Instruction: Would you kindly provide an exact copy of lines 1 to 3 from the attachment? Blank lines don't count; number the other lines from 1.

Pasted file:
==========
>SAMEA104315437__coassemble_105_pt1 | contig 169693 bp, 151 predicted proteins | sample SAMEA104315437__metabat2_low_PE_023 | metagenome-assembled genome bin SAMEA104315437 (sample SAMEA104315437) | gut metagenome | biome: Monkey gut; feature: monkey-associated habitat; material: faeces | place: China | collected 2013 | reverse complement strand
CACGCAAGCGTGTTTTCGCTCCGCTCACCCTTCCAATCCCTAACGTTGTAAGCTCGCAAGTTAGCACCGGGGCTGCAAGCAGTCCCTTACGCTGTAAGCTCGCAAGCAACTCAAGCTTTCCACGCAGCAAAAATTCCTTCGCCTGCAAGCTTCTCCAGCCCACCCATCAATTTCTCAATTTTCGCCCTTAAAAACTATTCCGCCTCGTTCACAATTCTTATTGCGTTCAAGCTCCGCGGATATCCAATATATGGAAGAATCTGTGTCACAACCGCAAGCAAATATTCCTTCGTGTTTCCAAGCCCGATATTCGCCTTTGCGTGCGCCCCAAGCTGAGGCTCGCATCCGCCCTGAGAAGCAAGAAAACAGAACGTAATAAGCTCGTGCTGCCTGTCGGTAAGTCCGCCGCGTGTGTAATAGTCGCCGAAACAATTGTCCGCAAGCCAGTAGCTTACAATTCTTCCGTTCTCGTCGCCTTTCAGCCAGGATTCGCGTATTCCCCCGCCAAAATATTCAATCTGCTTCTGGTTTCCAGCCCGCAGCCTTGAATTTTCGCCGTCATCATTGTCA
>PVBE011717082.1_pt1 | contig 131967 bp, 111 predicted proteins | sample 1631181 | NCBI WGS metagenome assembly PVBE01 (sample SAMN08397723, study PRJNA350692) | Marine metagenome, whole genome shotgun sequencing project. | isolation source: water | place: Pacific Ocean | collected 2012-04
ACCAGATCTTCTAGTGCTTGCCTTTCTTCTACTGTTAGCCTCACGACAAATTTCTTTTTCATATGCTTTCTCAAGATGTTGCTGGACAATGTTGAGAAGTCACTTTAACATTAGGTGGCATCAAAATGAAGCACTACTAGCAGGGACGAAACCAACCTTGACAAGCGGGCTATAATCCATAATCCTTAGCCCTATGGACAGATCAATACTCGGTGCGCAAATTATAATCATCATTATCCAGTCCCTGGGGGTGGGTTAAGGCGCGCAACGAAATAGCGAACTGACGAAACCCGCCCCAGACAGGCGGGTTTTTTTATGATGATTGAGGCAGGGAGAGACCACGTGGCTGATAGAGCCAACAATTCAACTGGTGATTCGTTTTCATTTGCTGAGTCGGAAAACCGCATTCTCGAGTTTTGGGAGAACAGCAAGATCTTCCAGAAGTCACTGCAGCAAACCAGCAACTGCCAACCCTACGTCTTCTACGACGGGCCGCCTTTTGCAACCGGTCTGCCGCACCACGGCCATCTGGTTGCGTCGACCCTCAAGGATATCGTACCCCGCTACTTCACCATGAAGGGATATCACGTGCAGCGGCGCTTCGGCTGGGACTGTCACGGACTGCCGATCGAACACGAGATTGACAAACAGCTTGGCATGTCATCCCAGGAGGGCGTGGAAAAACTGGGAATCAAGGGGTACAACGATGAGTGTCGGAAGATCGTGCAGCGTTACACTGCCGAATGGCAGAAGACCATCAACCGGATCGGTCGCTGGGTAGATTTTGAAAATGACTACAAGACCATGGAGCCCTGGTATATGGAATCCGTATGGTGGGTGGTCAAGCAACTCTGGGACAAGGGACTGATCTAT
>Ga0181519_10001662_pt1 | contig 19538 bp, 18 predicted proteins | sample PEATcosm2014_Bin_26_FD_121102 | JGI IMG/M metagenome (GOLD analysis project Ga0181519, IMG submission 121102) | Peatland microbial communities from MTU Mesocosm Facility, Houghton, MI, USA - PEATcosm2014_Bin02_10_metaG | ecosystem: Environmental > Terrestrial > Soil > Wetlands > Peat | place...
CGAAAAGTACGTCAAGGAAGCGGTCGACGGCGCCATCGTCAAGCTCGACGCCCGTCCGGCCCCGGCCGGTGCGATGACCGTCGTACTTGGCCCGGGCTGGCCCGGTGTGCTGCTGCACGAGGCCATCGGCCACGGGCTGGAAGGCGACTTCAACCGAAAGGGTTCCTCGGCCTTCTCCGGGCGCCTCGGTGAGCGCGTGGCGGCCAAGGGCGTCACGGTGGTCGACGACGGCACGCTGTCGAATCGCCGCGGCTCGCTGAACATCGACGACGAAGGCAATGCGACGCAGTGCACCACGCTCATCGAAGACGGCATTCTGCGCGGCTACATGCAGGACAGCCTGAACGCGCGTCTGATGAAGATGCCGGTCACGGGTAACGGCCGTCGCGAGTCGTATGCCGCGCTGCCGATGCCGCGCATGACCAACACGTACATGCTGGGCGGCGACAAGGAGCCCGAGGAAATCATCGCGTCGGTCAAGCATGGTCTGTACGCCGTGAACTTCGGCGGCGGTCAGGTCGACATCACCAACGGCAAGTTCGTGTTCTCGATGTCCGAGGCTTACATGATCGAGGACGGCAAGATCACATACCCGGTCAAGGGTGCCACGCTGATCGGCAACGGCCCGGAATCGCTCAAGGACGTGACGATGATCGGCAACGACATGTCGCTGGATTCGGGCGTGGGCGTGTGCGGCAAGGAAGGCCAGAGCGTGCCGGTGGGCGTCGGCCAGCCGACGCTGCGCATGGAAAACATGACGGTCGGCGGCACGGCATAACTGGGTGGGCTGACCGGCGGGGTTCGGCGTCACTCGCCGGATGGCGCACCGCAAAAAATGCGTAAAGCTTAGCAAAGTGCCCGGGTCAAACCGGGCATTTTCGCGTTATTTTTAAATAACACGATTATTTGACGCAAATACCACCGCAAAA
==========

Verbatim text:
>SAMEA104315437__coassemble_105_pt1 | contig 169693 bp, 151 predicted proteins | sample SAMEA104315437__metabat2_low_PE_023 | metagenome-assembled genome bin SAMEA104315437 (sample SAMEA104315437) | gut metagenome | biome: Monkey gut; feature: monkey-associated habitat; material: faeces | place: China | collected 2013 | reverse complement strand
CACGCAAGCGTGTTTTCGCTCCGCTCACCCTTCCAATCCCTAACGTTGTAAGCTCGCAAGTTAGCACCGGGGCTGCAAGCAGTCCCTTACGCTGTAAGCTCGCAAGCAACTCAAGCTTTCCACGCAGCAAAAATTCCTTCGCCTGCAAGCTTCTCCAGCCCACCCATCAATTTCTCAATTTTCGCCCTTAAAAACTATTCCGCCTCGTTCACAATTCTTATTGCGTTCAAGCTCCGCGGATATCCAATATATGGAAGAATCTGTGTCACAACCGCAAGCAAATATTCCTTCGTGTTTCCAAGCCCGATATTCGCCTTTGCGTGCGCCCCAAGCTGAGGCTCGCATCCGCCCTGAGAAGCAAGAAAACAGAACGTAATAAGCTCGTGCTGCCTGTCGGTAAGTCCGCCGCGTGTGTAATAGTCGCCGAAACAATTGTCCGCAAGCCAGTAGCTTACAATTCTTCCGTTCTCGTCGCCTTTCAGCCAGGATTCGCGTATTCCCCCGCCAAAATATTCAATCTGCTTCTGGTTTCCAGCCCGCAGCCTTGAATTTTCGCCGTCATCATTGTCA
>PVBE011717082.1_pt1 | contig 131967 bp, 111 predicted proteins | sample 1631181 | NCBI WGS metagenome assembly PVBE01 (sample SAMN08397723, study PRJNA350692) | Marine metagenome, whole genome shotgun sequencing project. | isolation source: water | place: Pacific Ocean | collected 2012-04